Tuesday 29 June 2021

The Fall of the Roman Republic 3, Descent into Chaos


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The Late Republic (133 BC-44 BC)

The Middle period of the Republic ended in 133 BC with the murder of Tiberius Gracchus (and three hundred of his supporters) for trying to help the poor.

It was the first political murder in the Republic’s 376 year history. Greed, corruption, and self-interest was now preventing the Senate from resolving pressing issues. The Senate was now fighting the common people. While it had done this before, its ruthlessness would prove to be the Republic’s final undoing.

Another Gracchi Brother, more political murders

Gaius Gracchus was nine years younger than Tiberius and became elected as a Tribune of the Plebs in 123 and in 122 BC. One of the best orators of his time, he proved even more effective than his brother.

He introduced the right of appeal to a popular assembly (provocatio) against a Senate-imposed death sentence. He made the army supply clothing and equipment to its soldiers, continued land reforms, established colonies, and introduced a subsidised grain dole. He also unsuccessfully tried to get full citizen rights to all Latins.

While he was away establishing a colony near the ruins of Carthage, Lucius Opimius, an arch conservative, was elected consul and moved to repeal Gaius’s legislation.

In the ensuing mass protests, the Senate declared a State of emergency (later called Senatus consultum ultimum).  Opimius took this as meaning he could use any means to end the crisis. He murdered Gracchus and others and set up a tribunal to execute a further 3,000 of his political opponents (without right of appeal). This was extra-ordinary behaviour and beyond the power of the Senate but now became accepted and a terrible weapon in the hands of the Senate.

Gaius Marius and reform of the Army (100 BC)

Gaius Marius, a war hero and one of the Populares. He was a Consul an incredible six times (107 -100 BC) before losing favour (with the Senate). He was foremost in reforming the Roman Army: abolishing the property requirement, resulting in a massive decline in conscription and making the army more effective and professional. The new legions were now loyal to their standard and commanders above the Republic, the importance of which wouldn’t become apparent till later.

Another reformer, another murder and another Purge

Marcus Livius Drusus became elected as Plebian tribune in 91 BC.

He was known as a principled, conscientious and generous Patrician, a member of a small circle of Optimates lead by Lucius Crassus that supported the power of the Senate but still wanted reform. He followed their agenda.

Firstly, he tried to reform jury selection which had switched from Senators to Equestrians but was now being used to extort tax payers and launch vexatious lawsuits against Senators. This alienated the Equites.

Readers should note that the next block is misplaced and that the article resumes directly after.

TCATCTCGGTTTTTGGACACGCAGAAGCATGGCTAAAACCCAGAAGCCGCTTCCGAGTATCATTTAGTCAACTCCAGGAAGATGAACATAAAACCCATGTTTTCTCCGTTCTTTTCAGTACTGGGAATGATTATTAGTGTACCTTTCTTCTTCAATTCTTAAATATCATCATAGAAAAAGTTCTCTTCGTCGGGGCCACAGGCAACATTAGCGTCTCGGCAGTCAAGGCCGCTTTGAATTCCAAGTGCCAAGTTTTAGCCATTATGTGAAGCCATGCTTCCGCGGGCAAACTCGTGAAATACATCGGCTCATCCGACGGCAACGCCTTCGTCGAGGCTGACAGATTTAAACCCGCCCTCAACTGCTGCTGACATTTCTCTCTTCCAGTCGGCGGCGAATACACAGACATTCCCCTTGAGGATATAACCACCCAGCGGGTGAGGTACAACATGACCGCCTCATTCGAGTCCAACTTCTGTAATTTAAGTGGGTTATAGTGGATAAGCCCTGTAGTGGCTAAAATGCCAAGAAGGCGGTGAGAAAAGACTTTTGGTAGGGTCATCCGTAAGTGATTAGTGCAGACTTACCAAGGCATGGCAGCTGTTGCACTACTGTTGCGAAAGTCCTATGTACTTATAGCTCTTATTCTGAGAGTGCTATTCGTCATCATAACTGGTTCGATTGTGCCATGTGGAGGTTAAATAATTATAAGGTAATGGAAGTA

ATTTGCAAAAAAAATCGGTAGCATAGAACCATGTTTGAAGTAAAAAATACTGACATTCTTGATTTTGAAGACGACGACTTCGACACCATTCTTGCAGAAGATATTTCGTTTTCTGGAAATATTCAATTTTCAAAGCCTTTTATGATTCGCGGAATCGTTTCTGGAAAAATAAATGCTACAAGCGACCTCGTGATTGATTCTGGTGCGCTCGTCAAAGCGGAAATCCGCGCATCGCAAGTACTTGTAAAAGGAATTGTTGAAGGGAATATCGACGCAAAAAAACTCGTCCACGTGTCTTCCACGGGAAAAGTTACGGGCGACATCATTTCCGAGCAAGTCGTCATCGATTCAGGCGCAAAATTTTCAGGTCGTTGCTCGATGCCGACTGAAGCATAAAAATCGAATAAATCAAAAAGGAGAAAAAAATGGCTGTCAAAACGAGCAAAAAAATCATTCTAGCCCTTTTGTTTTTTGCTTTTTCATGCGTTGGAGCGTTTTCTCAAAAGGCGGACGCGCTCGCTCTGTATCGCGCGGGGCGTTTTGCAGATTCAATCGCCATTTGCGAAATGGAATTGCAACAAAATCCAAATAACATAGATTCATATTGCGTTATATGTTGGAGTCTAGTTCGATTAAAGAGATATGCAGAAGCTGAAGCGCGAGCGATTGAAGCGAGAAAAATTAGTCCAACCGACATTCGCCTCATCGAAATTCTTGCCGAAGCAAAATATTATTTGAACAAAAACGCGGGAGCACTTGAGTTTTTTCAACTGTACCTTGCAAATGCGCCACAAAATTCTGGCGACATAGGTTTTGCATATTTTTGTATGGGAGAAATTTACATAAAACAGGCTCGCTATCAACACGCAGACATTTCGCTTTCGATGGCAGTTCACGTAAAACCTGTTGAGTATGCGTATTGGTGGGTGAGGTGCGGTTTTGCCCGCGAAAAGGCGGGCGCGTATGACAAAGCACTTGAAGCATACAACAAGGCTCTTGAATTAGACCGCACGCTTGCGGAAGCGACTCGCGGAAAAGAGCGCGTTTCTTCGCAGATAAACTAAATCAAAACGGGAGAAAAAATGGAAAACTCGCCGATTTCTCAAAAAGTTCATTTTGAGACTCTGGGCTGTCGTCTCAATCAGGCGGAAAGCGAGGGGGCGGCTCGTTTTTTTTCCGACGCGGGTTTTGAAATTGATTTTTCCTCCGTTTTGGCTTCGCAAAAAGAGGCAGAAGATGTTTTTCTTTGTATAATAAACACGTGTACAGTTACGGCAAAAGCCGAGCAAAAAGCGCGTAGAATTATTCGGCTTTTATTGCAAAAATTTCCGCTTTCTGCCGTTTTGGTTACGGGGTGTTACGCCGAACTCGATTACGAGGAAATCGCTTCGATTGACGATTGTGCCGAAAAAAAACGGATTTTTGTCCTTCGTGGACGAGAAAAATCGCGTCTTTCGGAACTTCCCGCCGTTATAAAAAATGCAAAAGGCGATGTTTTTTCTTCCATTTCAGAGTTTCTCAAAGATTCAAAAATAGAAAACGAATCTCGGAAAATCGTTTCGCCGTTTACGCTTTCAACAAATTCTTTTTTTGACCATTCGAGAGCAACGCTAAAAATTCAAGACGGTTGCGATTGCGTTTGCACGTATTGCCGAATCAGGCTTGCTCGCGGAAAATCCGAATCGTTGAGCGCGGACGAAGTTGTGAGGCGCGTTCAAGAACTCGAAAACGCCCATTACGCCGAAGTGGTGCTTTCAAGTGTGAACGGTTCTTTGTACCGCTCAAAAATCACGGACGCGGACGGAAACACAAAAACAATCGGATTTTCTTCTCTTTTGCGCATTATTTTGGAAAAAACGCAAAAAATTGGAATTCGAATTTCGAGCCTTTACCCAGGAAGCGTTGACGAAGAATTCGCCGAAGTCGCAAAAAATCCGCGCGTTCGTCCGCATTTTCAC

He then tried to help the poor in the model of previous reformers, which alienated the Senate. And he wanted to extend the full benefits of Roman citizenship to the Latins which alienated the rest of the Romans.

Later historians have viewed his motivation as more genuine, but at the time he was seen as trying to ‘buy’ a massive support base by introducing new citizens.

He was killed by an unknown assassin which triggered the ‘Bellum Sociale (91 to 87 BC) usually mistranslated as the ‘Social War’, during which many previous Italian Roman allies rose in revolt at entrenched Roman selfish interests.

 Instead of blaming itself, the Senate blamed Drusus and set up a tribunal to try many of his supporters for sedition.

Sulpicius, Drusus’ successor, defects to the Populares

If Drusus was accused of being opportunist, he was nothing to Publius Sulpicius Rufus, an Equites, who was second in Drusus’s circle and was elected Plebian tribune in 89 BC).

Sulpicius was not wealthy. The usual bribes left him with massive debts. Old Gaius Marius offered to clear his debts if he could somehow get him appointed to lead the army against Mithridates.

Kingdom of Pontos before entering Greece 
Mithridates, king of Pontos, had rapidly turned his modest kingdom into an empire at the expense of Roman interests (while Rome was distracted elsewhere and was unpopular in the East due to the extortionate tax collectors).

Sulla, the senior consul and an Optimate, had already been appointed to lead this lucrative campaign but was near Naples mopping up after the Social War. The Italians had been promised citizenship during the Social War, and Marius and Sulpicius introduced a bill to rapidly bring this into law. The Optimates were still determinedly opposed and got Sulla to declare an emergency suspension of business.

In an ensuing bloody riot, the two consuls had to withdraw the order, fearing for their lives.

Sulla then returned to Nola near Naples. While he was away, Sulpicius used his control of the popular assembly to get Marius appointed to the lead the army instead of Sulla.

He then used the popular Assembly to forcefully eject his opponents from the Senate.

Sulla’s first civil war, and the rise of the power of the Army